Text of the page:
13 24 June 1975 New York City     New York Madison Square Garden
14 25 June 1975 New York City     New York Madison Square Garden
15 26 June 1975 New York City     New York Madison Square Garden
16 27 June 1975 New York City     New York Madison Square Garden
17 29 June 1975  Philadelphia Pennsylvania          The Spectrum
18  1 July 1975         Largo     Maryland        Capital Center

Currently our plot has only the last New York show information. But we want to have the info for all NYC shows. Here is one way to approach this problem. Note that there are probably more elegant ways to clean up the data but this will do the job for now.

test = stones75     # Create some temporary work variables
tmpdf = list()
ii = 1

repeat {                  # Loop through the copy of the stones75 data frame 

   hold = test[test$Venue == test[ii,4],"Tip"]
   # Do we have a multi-city stand ?
      if (length(hold) > 1) {   
        str = paste(hold,collapse="")
        test[ii,6] = str
        tmpdf[[ii]] = test[ii,]
    # We "jump over" cities that we've already processed 
        ii = ii + length(hold)  
    # Here we process the "one night stands"        
   } else {                       
        tmpdf[[ii]] = test[ii,]
        ii = ii + 1
if (ii > 42) break

tmpdf = tmpdf[!sapply(tmpdf,is.null)]    # Remove NULL list elements
stones =,tmpdf)                # Bind the list back into a data frame

stones.plot = gvisMap(stones,"LatLon","Tip")


Okay. Now depending on your background in R you might think that was a lot of work, (or maybe not). In either case this is fairly typical of what we have to do to clean up and/or consolidate data to get it into a format that is suitable for use with the package we are using. Don’t think that this type of effort is peculiar to googleVis because other packages would require a comparable level of processing also. Welcome to the real world of data manipulation.

Anyway let’s take a look at the new plot. At first cut it seems just like the old one but click on the New York locator and you will now see that all the info for all Madison Square Garden is present. Shows number 11 through 16 took place in NYC.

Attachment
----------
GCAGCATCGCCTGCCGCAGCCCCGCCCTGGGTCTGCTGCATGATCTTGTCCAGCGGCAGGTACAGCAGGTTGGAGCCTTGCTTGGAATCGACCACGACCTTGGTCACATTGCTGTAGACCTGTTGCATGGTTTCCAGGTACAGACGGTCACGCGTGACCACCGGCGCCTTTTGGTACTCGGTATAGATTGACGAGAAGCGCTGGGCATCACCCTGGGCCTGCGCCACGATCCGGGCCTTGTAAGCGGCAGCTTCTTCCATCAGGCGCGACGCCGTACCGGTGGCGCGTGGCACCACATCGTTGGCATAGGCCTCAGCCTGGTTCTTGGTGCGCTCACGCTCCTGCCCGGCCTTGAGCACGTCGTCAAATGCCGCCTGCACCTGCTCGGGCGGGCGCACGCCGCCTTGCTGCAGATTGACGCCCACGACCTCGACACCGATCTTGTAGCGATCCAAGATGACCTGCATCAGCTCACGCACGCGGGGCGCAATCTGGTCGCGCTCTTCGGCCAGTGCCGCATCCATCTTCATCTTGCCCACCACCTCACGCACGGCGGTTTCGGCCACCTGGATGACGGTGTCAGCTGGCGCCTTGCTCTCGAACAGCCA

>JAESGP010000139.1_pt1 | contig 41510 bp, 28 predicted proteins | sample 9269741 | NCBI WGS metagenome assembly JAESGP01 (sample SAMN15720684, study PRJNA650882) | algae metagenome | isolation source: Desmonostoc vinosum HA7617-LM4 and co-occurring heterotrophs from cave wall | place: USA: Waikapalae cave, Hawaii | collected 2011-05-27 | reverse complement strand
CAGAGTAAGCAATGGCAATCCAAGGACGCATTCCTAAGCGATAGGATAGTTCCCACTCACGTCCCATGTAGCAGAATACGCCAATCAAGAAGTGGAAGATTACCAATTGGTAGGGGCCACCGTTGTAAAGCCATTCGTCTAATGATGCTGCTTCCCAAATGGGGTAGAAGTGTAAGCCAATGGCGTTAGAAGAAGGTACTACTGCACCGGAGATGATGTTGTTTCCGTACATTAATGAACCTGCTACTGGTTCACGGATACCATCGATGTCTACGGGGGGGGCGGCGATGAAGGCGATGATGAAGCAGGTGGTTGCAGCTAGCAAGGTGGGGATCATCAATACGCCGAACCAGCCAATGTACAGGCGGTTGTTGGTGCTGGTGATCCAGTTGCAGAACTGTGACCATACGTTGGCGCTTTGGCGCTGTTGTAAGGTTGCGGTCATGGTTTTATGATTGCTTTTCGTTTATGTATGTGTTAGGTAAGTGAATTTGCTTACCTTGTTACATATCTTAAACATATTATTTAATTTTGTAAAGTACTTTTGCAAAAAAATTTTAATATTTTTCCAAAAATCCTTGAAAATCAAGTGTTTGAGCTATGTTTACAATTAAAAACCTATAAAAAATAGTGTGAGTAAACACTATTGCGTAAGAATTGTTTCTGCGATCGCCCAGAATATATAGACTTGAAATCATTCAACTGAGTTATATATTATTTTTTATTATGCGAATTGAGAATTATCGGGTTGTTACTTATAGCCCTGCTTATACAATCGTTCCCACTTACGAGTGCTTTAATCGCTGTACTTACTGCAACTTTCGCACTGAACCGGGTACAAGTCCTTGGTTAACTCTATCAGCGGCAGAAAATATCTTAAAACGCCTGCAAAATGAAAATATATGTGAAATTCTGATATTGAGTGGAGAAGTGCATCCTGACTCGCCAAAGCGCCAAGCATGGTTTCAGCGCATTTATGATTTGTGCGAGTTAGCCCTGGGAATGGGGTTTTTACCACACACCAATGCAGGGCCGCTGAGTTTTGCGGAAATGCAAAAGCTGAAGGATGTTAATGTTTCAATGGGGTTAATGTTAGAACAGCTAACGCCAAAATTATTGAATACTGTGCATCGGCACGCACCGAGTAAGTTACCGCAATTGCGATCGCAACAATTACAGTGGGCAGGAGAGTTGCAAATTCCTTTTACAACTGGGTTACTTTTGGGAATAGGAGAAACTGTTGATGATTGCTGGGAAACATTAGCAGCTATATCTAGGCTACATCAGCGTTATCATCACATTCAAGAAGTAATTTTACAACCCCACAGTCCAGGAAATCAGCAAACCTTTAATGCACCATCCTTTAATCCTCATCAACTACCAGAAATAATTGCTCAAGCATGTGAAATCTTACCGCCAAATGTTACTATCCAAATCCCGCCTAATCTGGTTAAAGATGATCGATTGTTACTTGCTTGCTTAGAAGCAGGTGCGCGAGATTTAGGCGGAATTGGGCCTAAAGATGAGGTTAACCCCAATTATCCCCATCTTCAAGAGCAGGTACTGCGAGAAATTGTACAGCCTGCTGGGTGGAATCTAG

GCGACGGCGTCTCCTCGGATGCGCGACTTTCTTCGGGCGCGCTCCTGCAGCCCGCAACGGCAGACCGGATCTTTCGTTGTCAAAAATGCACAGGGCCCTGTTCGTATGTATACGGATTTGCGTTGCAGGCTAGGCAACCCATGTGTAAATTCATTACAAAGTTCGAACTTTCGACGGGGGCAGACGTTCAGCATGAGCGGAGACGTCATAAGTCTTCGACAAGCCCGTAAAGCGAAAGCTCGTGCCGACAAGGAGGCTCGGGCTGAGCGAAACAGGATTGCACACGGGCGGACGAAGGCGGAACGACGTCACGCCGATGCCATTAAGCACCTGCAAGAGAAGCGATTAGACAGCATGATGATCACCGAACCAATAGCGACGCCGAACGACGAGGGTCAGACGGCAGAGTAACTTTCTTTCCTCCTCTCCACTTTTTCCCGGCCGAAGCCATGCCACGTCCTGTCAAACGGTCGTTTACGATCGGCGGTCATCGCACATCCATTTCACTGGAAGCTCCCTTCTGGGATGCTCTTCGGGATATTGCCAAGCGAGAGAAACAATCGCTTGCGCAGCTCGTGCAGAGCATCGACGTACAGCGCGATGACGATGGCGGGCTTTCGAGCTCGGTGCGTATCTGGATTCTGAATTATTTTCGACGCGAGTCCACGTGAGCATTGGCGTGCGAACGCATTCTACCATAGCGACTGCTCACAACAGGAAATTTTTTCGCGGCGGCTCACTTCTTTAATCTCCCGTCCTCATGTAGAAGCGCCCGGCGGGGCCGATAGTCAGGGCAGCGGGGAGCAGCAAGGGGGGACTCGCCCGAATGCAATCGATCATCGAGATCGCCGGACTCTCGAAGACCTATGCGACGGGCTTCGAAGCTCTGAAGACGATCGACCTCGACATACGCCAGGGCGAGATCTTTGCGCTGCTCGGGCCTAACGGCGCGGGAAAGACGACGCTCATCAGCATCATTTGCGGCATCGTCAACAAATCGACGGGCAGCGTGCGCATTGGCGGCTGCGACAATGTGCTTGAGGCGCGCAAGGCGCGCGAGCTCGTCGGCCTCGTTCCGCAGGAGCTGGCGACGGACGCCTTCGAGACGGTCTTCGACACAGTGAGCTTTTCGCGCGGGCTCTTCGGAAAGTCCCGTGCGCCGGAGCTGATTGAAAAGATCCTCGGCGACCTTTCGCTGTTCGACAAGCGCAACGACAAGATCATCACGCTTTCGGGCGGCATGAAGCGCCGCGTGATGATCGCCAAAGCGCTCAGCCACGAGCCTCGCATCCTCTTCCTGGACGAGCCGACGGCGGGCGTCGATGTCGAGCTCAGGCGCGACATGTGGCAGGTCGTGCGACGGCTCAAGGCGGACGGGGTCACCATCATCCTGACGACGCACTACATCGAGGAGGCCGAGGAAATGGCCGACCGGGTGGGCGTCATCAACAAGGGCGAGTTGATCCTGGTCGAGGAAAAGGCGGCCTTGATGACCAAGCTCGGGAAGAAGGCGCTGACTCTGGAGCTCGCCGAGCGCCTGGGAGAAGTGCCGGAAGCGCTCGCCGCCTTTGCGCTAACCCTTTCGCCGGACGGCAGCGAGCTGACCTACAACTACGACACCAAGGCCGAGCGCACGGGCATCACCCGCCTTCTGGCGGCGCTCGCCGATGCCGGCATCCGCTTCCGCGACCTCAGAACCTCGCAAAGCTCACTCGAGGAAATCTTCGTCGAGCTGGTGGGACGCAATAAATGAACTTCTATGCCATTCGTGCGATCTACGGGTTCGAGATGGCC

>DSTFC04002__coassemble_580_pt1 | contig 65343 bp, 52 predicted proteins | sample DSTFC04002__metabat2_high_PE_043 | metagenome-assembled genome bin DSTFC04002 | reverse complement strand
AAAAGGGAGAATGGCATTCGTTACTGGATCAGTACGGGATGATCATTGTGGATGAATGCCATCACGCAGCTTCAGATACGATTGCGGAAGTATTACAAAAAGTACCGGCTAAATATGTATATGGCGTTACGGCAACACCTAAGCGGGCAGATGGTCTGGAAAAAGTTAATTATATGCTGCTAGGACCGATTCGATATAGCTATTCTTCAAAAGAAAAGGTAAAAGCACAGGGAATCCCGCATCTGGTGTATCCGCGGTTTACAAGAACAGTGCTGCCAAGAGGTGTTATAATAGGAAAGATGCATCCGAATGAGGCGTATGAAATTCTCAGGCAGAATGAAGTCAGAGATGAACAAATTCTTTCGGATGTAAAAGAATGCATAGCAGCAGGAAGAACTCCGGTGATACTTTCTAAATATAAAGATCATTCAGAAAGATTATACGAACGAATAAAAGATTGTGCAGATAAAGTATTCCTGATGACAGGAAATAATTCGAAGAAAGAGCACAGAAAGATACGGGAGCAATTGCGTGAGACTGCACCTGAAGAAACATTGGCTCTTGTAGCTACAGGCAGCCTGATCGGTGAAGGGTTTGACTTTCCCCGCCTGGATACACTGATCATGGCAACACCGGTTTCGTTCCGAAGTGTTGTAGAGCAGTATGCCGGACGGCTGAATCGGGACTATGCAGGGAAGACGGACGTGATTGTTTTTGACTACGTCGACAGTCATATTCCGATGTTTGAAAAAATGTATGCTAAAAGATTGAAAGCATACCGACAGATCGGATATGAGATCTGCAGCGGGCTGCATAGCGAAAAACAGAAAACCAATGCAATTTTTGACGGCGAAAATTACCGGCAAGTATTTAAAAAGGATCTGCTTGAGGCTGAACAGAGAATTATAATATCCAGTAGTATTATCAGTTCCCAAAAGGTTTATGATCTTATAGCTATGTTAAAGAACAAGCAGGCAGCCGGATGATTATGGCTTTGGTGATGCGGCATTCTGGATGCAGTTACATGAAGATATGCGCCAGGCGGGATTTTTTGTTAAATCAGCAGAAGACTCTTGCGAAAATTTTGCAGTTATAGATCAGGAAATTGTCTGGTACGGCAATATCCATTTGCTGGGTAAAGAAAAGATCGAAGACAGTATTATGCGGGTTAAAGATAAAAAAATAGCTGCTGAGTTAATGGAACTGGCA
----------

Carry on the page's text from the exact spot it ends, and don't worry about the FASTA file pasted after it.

R packages for interfacing with Google

Here is a table that lists the other R packages that exist to interface with various Google services. Each one of these is worth investigation. Keep in mind that similar accommodations exist for other languages so if you prefer to do your coding in Perl or Python then you could work with the Google APIs also.

googleVis Create web pages with interactive charts based on R data frames
plotGoogleMaps Plot HTML output with Google Maps API and your own data
RgoogleMaps Overlays on Google map tiles in R
animation A Gallery of Animations in Statistics and Utilities
gridSVG Export grid graphics as SVG
SVGAnnotation Tools for Post-Processing SVG Plots Created in R
RSVGTipsDevice An R SVG graphics device with dynamic tips and hyperlink
iWebPlots Interactive web-based plots

In this article I discuss a general approach for Geocoding a location from within R, processing XML reports, and using R packages to create interactive maps. There are various ways to accomplish this, though using Google’s GeoCoding service is a good place to start. We’ll also talk a bit about the XML package that is a very useful tool for parsing reports returned from Google. XML is a powerful markup language that has wide support in many Internet databases so it is helpful. This post sets us up for Part II wherein we’ll use our knowledge to create a map of the tour dates on the Rolling Stones 1975 Tour of the Americas. Also, when I use the word “GeoCoding” this basically implies the process of taking a geographic location and turning it into a latitude / longitude pair.